Although withdrawal symptoms are commonly reported by persons seeking treatment for marijuana dependence, the validity and clinical significance of a marijuana withdrawal syndrome has not been established. This controlled outpatient study examined the reliability and specificity of the abstinence effects that occur when daily marijuana users abruptly stop smoking marijuana.
Twelve daily marijuana smokers were assessed on 16 consecutive days during which they smoked marijuana as usual (days 1-5), abstained from smoking marijuana (days 6-8), returned to smoking marijuana (days 9-13), and again abstained from smoking marijuana (days 14-16).
An overall measure of withdrawal discomfort increased significantly during the abstinence phases and returned to baseline when marijuana smoking resumed. Craving for marijuana, decreased appetite, sleep difficulty, and weight loss reliably changed across the smoking and abstinence phases. Aggression, anger, irritability, restlessness, and strange dreams increased significantly during one abstinence phase, but not the other. Collateral observers confirmed participant reports of these symptoms.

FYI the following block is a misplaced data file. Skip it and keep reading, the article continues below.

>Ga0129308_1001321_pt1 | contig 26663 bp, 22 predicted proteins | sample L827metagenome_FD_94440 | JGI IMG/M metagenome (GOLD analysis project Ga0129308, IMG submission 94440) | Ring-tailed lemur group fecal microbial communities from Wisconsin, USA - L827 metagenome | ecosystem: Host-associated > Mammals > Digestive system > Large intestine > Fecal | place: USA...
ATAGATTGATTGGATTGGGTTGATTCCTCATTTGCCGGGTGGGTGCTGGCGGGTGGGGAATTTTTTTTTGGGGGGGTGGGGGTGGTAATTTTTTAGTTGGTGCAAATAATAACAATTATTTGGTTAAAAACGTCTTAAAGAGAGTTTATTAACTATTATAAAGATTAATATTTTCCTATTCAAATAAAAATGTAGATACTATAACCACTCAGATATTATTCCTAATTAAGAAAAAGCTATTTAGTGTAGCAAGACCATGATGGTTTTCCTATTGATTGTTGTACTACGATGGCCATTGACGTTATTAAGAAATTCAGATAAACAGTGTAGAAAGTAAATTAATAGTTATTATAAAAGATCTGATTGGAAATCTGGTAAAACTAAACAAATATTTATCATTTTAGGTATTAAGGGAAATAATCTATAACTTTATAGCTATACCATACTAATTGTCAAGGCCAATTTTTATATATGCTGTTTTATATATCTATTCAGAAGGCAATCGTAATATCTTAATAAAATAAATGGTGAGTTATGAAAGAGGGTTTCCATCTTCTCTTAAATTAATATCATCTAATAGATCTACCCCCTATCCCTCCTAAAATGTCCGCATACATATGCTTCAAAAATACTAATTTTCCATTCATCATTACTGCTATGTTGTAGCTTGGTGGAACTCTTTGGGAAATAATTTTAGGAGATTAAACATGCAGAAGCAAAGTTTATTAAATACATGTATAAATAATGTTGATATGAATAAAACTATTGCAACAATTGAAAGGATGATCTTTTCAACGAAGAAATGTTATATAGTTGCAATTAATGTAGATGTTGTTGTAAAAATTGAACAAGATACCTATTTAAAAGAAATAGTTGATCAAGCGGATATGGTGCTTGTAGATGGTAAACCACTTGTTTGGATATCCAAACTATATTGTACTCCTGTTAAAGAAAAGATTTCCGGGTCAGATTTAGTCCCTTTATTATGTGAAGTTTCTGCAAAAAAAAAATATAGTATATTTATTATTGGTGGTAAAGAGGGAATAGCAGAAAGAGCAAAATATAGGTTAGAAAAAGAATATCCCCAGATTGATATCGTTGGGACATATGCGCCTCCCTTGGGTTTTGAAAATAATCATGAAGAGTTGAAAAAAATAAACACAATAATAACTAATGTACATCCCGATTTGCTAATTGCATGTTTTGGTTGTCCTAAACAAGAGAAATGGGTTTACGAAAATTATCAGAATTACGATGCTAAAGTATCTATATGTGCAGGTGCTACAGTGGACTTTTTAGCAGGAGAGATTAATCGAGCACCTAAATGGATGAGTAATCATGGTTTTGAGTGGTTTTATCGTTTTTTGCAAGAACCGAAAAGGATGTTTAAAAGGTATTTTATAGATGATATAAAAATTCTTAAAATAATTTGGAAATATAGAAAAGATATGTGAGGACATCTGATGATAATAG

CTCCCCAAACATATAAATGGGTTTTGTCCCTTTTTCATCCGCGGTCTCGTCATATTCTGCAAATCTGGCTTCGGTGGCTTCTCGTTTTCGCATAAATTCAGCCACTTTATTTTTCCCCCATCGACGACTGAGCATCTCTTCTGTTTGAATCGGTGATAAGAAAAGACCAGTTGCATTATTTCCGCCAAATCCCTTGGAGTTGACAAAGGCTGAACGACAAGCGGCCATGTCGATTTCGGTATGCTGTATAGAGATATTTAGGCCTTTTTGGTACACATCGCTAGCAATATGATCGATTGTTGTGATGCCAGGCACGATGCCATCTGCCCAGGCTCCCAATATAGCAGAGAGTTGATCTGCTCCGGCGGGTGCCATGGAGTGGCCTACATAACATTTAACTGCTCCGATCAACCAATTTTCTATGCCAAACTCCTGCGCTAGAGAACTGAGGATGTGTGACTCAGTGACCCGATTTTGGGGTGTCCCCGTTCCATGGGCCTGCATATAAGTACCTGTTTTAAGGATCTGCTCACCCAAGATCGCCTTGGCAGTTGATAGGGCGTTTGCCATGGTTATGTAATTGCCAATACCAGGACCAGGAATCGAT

This study validated several specific effects of marijuana abstinence in heavy marijuana users, and showed they were reliable and clinically significant. These withdrawal effects appear similar in type and magnitude to those observed in studies of nicotine withdrawal.